One of the Macedonians, let's call him Ivan, told of his experience in India, where vegetarians are common mostly due to religion. Ivan had just brought in another fellow Macedonian, Michael, to their Indian job site. Michael was painfully introvert (I met him later in China), not speaking much English didn't help. One evening Michael found himself seated at the hotel restaurant, along with Ivan and other expats. The waiter routinely inquired each guest if he was vegetarian so he might ask the kitchen to prepare his food accordingly. "Sir, are you Vegetarian?" the waiter asked Michael. Pained that he had to speak, Michael looked at his comrades for rescue. "He's asking if you are Vegetarian," Ivan repeated the waiter's question in slow motion. "Oh no. No. I'm Macedonian." Michaels answered the waiter.

Sorry for the digression. What I really wanted to post, is something to illustrate how I've been feeling and acting of late. Watch the protagonists in this YouTube video, they are me. The Churchmen named a sin after these guys. Or, is it that these guys were named after the sin?

Saturday, June 4, 2011

Remember This Day

June 4th, an ordinary day for people of this country and around the world, extraordinary yet politically unspeakable in my native country, People's Republic of China.

Twenty-two years ago this day, I was attending a friend's brother's wedding in a Northern Chinese city. By the time the ceremony ended, and the wedding caravan entered in the heart of downtown area, the town's traffics came to near-stops. Throngs of people were piling into the avenues, many more streaming into the streets, mostly anxious-looking college students. One of them was up in a tree speaking to spectators into a bullhorn. His words were interrupted by shoutings issued by his fellows students with raised arms. We weren't close enough to hear what they were saying but we knew right away that something had gone bad. Just a few weeks ago the Army had arrived in the nation's Capital with armed men and tanks but hardly anyone believed they would open fire on students and citizens, who had been occupying the Tianmen Square protesting corruption and demanding free press since April.

After we inched back to my friend's house, we changed into street clothes and walked back to downtown to find out what had happened. When we got to the entrance of an underground mall, we saw pamphlets and hand-written posters announcing that the People's Liberation Army had started firing at students in Tianmen Square in the wee hours of that morning, killing many. My heart was beating wildly as I took a pamphlet from a young man passing by, my eyes fixed on the haunting black characters written in brush and ink on stark white paper. People around me were all looking around in confusion and anxious to know more.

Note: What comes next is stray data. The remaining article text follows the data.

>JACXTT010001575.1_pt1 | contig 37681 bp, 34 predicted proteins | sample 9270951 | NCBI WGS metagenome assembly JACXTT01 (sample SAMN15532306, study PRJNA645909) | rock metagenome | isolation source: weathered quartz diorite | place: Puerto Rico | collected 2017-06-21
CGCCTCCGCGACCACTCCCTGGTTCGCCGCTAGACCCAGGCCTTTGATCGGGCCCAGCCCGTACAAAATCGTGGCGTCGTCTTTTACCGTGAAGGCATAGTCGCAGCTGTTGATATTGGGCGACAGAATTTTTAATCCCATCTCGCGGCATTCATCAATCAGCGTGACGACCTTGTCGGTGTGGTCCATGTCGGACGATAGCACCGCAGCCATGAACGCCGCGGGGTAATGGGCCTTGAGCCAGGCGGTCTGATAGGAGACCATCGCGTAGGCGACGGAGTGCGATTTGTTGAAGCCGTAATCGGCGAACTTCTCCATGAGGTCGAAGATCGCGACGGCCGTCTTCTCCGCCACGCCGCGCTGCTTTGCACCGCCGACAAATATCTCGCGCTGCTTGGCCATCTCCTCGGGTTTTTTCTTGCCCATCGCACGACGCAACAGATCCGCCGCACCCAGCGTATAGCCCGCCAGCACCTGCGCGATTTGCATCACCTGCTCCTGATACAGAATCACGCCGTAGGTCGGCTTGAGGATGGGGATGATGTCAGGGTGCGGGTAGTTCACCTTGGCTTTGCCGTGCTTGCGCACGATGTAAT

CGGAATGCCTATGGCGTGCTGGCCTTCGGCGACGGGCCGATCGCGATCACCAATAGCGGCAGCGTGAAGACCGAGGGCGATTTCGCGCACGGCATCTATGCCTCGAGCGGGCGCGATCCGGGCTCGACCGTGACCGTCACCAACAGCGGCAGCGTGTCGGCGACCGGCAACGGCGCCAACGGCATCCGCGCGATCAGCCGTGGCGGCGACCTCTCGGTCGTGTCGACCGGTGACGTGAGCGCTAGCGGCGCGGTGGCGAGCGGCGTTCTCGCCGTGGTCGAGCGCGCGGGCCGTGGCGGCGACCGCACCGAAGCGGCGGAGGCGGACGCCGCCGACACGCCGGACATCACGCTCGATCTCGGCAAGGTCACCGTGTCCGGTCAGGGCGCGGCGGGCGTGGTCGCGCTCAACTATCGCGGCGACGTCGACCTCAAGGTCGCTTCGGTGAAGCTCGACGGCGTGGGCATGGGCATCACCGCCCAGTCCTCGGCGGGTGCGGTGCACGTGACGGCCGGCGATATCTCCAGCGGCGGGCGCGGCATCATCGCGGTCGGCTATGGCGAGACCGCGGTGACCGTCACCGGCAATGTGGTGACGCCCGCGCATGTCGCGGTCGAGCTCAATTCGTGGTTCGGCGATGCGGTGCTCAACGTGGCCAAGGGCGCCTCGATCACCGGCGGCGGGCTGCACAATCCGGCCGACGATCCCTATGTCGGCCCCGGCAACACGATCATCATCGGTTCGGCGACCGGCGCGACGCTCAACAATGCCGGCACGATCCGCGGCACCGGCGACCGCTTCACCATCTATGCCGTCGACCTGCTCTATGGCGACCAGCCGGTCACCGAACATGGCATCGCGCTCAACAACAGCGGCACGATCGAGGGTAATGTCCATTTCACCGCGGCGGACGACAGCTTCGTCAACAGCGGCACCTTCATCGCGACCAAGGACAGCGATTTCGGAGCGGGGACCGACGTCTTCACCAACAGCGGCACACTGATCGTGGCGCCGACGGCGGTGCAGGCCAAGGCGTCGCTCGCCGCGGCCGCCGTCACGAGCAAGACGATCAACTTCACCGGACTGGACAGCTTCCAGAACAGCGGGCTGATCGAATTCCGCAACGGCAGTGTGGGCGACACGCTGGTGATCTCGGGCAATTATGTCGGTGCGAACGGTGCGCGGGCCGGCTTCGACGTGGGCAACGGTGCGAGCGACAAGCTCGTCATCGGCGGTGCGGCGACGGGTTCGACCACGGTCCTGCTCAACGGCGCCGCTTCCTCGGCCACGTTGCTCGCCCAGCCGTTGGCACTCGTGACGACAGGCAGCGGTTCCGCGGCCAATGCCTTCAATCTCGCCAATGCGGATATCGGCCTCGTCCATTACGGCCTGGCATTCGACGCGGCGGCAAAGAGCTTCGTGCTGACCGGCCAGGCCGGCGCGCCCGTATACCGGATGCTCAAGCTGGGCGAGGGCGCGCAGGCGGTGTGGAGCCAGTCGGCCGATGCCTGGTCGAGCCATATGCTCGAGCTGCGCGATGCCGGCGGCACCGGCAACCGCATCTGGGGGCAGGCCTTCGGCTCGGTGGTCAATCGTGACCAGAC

Early the next morning I took a taxi to the train station to head back to where I lived. It was raining and when the taxi was stopped by some men near the train station, I realized that the streets looked different and strangely empty except for a few people moving about in hurried pace. There were buses and tires blocking all of the main entrances and intersections. I got out with my bags to walk the rest of the square toward the terminal. I stopped to ask someone passing by what was going on. He told me that students and bus drivers were setting up road blocks and some were taking the train to Beijing to support fellow students and protest the killings.

As soon as I got back to my dorm I threw off the bags and turned on Voice of America. I did not own a TV and even if I did, I could not believe a word the official media said. A mere decade before, getting caught listening to VOA would have meant prison time. But since the late 1980s the government loosened its grip on people's private activities, and I had used VOA to learn English. When the students' protests deepened the government took total control of the State media (there wasn't any other kind), I had to rely solely on VOA to get the truth. With what had transpired in the past 30 some hours, I knew I would have to take my listening underground very soon.

It was a massacre.

In the following days my VOA was scrambled almost non-stop.

Terror took grip of the country. Posters of twenty-one most wanted student leaders were plastered everywhere. Official TV was showing a charred body hanging from an overpass, allegedly burned by the students, hour after hour, day after day. Beijing was under martial law. Foreigners were taking the earliest flights out of China. Students were still taking to the streets in various cities but were immediately cracked down by armed police. I huddled over my little radio and through scrambled waves heard students speaking to foreign journalists just before or on their way into hiding or fleeing the country. There were sobbing and wailing, recordings of gunshots and shouting and screaming amid rescuing activities.

Time of sorrow. Time of snuffed-out hope.

My two nieces were born in that year, 1989. They are twenty-two now. They know nearly nothing about what happened in that year, in the Capital city.

Oh My People.